Baltics rising

The Baltic countries have weathered the Covid-19 crisis better than expected and made strong gains in this year’s Barometer.

Restrictions on economic activity have had a significant impact on consumption and employment levels, but relatively low household debt-to-income ratio across all Baltic countries combined with a strong financial literacy performance means consumers from this region are better placed than many to bounce back financially from the Covid-19 crisis. It is worth noting that the Baltic countries’ rise up the financial literacy rankings also reflects an adjustment in the sample profile for these countries since 2019.

Restrictions on economic activity have had a significant impact on Estonia’s consumption and employment levels, but investment in its digital infrastructure and a relatively low household debt-to-income ratio will help its consumers bounce back financially from the crisis.

Our research suggests that it is easier for some to achieve financial security than others due to individual financial circumstances and the broader macroeconomic landscape. There is no silver bullet, but nonetheless, with financial education and guidance from both public institutions as well as financial services firms, consumers are enabled to make better decisions when it comes to one’s personal finances
Anette Willumsen, Managing Director CMS Sales & Service Development and Markets at Intrum.

Are you interested to learn more about how Covid-19 has impacted consumers in your country? 

 

The European Consumer Payment Report is based on an external survey of 24,198 consumes in 24 European countries. The field work took place between 28th of August and 5th of October 2020.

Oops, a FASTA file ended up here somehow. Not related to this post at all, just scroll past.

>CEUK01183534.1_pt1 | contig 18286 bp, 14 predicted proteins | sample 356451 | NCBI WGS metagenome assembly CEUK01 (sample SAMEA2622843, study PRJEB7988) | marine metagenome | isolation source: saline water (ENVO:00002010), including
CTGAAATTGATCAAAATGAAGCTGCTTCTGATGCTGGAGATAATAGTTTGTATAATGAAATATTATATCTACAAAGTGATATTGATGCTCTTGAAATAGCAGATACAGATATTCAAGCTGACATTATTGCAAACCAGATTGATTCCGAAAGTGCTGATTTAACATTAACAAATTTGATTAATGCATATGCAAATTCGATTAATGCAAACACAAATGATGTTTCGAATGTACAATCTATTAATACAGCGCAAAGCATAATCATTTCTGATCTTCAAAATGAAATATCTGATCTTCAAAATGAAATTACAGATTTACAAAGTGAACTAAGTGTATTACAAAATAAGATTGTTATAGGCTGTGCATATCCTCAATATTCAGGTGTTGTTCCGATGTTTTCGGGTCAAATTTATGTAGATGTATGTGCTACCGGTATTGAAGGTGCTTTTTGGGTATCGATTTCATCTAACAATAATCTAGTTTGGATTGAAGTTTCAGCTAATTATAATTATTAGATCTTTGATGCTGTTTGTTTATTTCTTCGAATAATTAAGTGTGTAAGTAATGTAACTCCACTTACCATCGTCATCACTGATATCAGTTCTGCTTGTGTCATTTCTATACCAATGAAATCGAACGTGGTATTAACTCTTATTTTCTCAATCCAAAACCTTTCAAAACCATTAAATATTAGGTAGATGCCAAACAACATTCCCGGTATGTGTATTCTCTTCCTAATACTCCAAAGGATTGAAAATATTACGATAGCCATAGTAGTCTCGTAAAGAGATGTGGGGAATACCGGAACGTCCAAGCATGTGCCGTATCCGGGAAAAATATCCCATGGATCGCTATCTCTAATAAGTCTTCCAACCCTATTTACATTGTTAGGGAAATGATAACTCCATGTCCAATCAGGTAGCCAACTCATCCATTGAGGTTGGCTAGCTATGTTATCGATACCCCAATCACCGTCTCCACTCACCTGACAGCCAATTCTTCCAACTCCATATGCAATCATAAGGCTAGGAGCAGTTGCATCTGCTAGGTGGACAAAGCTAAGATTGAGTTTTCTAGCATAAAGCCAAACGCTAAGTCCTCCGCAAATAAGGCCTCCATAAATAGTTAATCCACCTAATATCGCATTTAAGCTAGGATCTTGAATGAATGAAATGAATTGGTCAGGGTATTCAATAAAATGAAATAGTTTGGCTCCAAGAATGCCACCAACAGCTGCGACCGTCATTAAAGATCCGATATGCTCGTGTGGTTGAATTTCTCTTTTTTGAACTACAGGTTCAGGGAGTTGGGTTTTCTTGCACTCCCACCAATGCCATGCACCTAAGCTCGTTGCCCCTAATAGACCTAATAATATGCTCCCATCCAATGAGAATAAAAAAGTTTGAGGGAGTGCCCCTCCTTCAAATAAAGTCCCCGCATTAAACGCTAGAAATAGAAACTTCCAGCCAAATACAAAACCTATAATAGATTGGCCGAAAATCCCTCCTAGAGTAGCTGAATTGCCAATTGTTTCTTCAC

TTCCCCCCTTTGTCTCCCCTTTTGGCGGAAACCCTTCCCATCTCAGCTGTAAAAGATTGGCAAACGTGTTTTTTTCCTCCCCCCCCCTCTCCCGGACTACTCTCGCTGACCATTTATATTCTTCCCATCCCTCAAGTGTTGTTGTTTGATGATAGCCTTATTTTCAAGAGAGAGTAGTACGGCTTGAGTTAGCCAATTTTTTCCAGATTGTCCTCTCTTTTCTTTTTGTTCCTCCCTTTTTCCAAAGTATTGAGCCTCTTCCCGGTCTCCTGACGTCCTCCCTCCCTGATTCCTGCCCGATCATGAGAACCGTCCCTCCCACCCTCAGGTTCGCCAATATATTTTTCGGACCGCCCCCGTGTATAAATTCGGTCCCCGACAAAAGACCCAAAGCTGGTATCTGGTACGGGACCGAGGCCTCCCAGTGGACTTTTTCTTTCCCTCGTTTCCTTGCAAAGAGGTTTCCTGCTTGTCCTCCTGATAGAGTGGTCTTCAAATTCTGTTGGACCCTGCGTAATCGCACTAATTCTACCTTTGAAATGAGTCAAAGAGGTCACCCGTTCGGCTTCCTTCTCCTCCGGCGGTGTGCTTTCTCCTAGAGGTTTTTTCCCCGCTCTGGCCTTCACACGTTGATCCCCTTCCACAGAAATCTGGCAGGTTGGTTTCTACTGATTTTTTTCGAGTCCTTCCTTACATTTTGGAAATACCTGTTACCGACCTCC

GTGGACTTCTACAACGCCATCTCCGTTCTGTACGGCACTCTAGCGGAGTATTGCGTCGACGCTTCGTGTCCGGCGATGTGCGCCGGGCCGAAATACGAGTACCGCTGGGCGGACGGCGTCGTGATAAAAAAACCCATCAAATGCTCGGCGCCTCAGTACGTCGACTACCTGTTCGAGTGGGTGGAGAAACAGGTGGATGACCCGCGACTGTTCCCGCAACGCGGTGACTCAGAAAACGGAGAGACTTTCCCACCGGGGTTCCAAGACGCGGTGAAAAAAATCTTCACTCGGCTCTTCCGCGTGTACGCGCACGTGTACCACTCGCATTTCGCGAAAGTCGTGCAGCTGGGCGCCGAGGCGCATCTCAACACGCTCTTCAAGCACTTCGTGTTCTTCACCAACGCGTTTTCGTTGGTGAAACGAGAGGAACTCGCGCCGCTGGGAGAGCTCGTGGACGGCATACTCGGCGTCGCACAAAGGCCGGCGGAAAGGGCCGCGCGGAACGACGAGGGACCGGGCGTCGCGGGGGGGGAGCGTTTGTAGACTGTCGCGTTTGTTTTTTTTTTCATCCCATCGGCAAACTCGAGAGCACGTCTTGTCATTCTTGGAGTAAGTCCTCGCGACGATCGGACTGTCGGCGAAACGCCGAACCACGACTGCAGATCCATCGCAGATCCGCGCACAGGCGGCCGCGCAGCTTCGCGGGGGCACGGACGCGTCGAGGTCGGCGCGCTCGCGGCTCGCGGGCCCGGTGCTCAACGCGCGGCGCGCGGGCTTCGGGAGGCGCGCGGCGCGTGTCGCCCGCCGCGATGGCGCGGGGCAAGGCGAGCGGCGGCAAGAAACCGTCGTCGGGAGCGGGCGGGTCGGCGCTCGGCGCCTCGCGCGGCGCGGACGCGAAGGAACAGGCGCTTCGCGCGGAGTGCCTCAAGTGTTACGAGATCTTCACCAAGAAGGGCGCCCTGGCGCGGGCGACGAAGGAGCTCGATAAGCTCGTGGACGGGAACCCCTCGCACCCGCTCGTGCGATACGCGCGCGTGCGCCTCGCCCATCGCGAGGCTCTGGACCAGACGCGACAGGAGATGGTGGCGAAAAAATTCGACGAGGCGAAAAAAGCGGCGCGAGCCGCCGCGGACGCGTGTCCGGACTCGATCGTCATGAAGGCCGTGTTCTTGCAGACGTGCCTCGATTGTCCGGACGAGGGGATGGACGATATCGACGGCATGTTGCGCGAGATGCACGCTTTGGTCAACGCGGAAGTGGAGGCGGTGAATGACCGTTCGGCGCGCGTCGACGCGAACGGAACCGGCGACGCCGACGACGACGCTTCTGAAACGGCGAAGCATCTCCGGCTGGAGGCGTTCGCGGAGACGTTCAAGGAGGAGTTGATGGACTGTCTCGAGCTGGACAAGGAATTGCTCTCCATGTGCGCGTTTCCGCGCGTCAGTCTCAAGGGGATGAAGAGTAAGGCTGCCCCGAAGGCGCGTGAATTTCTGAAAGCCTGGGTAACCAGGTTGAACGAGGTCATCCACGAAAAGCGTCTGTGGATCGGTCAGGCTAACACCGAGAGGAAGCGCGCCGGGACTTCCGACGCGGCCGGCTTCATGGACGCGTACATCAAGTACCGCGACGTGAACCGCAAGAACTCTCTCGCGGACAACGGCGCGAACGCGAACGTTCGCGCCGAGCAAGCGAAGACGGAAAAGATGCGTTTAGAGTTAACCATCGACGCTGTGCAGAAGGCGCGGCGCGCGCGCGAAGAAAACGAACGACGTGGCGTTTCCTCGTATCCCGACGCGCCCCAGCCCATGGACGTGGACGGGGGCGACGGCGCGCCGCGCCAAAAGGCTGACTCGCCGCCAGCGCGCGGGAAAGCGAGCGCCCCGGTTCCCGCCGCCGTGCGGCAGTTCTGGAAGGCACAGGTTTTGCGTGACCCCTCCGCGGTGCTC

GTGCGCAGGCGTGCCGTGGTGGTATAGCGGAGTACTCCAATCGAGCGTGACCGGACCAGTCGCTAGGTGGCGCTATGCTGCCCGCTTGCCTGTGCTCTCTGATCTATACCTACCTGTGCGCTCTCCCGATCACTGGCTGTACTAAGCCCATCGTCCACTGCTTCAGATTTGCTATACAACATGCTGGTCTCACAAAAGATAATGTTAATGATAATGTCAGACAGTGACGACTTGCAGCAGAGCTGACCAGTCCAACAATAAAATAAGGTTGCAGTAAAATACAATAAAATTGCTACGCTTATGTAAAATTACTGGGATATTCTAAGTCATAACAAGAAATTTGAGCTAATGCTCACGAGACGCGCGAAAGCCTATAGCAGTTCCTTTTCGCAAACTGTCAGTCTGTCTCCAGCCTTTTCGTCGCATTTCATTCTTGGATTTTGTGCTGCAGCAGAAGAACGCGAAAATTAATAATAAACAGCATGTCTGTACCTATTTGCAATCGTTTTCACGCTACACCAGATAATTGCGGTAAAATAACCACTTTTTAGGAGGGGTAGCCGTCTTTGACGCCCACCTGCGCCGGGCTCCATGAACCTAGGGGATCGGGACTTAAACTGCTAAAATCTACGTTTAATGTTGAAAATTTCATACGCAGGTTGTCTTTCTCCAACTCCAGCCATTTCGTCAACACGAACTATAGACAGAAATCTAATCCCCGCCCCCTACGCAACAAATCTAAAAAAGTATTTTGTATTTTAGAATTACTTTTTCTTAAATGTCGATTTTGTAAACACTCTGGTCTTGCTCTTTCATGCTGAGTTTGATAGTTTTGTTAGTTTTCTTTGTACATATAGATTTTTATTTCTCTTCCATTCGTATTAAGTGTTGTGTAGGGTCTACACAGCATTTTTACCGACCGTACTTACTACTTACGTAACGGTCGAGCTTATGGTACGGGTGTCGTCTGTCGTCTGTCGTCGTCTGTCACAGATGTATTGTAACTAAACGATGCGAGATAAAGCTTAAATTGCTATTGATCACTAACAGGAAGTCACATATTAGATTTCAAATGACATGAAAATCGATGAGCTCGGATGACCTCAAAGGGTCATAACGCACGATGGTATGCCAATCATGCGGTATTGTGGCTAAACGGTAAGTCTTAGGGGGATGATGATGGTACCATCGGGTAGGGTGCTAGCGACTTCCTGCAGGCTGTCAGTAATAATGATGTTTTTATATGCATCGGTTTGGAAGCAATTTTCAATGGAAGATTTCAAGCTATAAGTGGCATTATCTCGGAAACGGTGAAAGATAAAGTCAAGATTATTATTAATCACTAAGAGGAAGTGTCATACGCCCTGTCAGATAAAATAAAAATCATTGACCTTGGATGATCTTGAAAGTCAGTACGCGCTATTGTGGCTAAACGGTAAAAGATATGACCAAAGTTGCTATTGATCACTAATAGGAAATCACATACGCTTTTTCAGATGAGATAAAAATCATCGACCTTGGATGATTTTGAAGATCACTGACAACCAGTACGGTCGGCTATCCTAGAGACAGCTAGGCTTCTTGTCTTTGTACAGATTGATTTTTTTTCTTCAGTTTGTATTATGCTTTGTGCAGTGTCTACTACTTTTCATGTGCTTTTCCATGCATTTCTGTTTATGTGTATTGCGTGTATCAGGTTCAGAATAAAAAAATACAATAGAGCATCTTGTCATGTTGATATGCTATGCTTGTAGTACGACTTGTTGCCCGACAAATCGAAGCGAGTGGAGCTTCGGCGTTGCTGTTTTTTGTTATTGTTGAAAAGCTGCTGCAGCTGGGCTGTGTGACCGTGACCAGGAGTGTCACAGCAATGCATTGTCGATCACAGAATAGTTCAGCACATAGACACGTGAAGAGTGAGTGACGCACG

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About the Intrum Financial Wellbeing Barometer

The Intrum Financial Wellbeing Barometer is a tool to measure and easily compare the Financial Wellbeing of European Consumers across 24 European markets. We term ‘Financial Wellbeing’ as having the financial security to meet everyday spending needs and be in control of your finances.

The barometer presents an overall financial wellbeing score for each country – an aggregate ranking that combines scores (1–10) across three pillars, including calculations that considers key indicators relating to consumers‘ debt-to-income ratio. We previously included a fourth pillar, for Credit freedom, but have removed it from this year’s research while retaining the Barometer’s underlying methodology.

1. Ability to pay bills

The level at which consumers are able to pay their bills on time, the proportion of their salary they have remaining once their monthly bills are paid (survey-based indicators), and the gross disposable household income per capita (hard data).

2. Saving for the Future

The level that consumers are able to save each month, their ability to save for an unforeseen event (survey-based indicators), and the gross household saving rate (hard data).

3. Financial Literacy

The extent to which consumers understand basic financial terms and calculations (survey-based indicators).